In 1995 total landings by capture fisheries are estimated to have remained at about 92 million tonnes, the same level as in 1994. Provisional production figures for marine and inland aquaculture show an estimated increase from 18.4 million tonnes in 1994 to 20.9 million tonnes in 1995.
The rapid growth in aquaculture production is the result of increased expansion of carp species, primarily in Asia. Five Asian countries (China, India, Japan, the Republic of Korea and the Philippines) accounted for 80 percent of the volume of aquaculture produce in 1995. In 1994, carps accounted for almost half of the total volume of cultured aquatic products (aquatic plants excluded). Even though cultured fish and shellfish contribute significantly to total national fishery production, aquaculture in most countries is dominated by only a few species.
Of the preliminary figure of 112.9 million tonnes of total fishery production in 1995, it is estimated that about 31.8 million tonnes were used for reduction. The amount of fish available for direct human consumption in 1995 was estimated to be 81.1 million tonnes, 5.3 million tonnes more than in 1994, representing a greater increase than the estimated population growth rate in the same year. Therefore, the average annual per caput availability of food fish increased to 14.3 kg.
The value of international fish trade continues to increase. In 1985, the value of international fish exports was $17 billion; in 1990, it was $35.7 billion; and by 1994 it had reached $47.4 billion. The increased volume of international trade in fishery products in 1994 was associated with higher trade in low-value commodities such as fishmeal, with the result that the value of exports increased less than the volume. Preliminary figures for 1995 indicated an increase in the value of trade, reaching $51.7 billion, owing to higher prices.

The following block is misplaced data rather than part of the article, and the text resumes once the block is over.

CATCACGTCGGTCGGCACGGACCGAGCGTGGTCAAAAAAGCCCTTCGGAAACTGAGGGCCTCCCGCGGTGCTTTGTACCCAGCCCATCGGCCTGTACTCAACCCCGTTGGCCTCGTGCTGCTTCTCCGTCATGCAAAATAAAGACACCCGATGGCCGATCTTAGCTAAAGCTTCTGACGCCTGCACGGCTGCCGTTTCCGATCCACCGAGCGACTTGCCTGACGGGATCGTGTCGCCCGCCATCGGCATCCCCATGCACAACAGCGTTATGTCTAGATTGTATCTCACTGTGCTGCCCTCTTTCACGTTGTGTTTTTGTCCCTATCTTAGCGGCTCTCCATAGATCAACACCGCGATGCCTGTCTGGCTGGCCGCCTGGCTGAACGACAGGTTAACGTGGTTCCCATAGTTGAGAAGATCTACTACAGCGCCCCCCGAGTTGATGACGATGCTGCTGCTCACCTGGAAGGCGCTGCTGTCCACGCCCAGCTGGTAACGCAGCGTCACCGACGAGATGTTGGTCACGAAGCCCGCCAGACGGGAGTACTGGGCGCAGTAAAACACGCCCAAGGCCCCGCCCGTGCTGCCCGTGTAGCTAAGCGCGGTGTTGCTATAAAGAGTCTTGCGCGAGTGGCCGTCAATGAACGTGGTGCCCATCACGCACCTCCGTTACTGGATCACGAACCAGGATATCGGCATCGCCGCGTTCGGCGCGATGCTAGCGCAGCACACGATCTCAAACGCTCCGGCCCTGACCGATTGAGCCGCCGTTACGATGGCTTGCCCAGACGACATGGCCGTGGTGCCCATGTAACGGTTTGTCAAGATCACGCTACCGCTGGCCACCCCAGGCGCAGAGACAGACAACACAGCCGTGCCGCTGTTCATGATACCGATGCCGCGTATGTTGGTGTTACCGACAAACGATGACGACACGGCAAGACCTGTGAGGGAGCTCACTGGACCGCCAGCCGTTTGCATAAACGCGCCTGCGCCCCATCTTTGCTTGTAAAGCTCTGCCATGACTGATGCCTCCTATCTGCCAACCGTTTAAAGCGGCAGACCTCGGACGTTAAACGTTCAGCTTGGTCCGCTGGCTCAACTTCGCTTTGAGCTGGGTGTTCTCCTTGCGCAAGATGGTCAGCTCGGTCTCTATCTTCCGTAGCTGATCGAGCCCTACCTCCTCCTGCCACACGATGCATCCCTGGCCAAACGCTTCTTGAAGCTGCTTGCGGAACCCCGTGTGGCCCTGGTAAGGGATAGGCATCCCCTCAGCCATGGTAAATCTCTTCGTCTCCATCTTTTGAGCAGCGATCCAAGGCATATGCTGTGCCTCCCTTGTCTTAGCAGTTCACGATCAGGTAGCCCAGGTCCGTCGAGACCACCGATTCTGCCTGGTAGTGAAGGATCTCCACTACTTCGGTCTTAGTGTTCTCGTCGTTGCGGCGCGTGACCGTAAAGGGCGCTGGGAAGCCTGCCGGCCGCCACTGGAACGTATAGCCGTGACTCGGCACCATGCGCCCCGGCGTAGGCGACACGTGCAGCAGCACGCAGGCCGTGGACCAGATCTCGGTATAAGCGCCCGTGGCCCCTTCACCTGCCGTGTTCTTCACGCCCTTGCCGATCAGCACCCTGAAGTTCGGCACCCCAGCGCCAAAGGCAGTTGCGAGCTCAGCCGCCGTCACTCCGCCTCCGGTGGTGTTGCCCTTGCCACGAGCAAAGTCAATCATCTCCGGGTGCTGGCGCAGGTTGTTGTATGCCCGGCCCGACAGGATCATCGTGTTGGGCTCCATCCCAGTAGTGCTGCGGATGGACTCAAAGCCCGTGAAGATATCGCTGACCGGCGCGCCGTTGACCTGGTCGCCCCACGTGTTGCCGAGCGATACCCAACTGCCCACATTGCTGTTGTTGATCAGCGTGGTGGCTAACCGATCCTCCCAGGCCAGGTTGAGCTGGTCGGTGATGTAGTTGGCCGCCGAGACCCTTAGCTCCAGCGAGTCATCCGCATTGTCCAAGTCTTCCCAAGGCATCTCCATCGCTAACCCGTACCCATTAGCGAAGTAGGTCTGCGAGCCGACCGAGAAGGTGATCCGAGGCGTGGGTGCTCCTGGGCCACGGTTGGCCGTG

Developed countries accounted for about 85 percent of the total value of fish imports in 1995. Japan continued to be the worlds largest importer of fishery products, accounting for about 30 percent of the global total. In 1995, fish imports by all three major world importers (Japan, the EU and the United States) increased.
For many developing nations, fish trade represents a significant source of foreign exchange. The increase in net receipts of foreign exchange by developing countries calculated by deducting their import from their export value is impressive. As such, net receipts rose from $5.1 billion in 1985 to $16.0 billion in 1994, and further to $18.4 billion in 1995.
The year 1996 witnessed the interruption of a longstanding ascending trend in world production of paper and paperboard. World paper production had in fact grown steadily, but by the beginning of 1996 there was an oversupply of pulp and paper products in major markets as a result of a weakened paper demand and increased industrial capacity. Many pulp and paper mills in North America and Scandinavia had to take downtime in order to reduce an exceptionally high level of pulp and paper stocks. Output and operating rates of the industry consequently declined rapidly.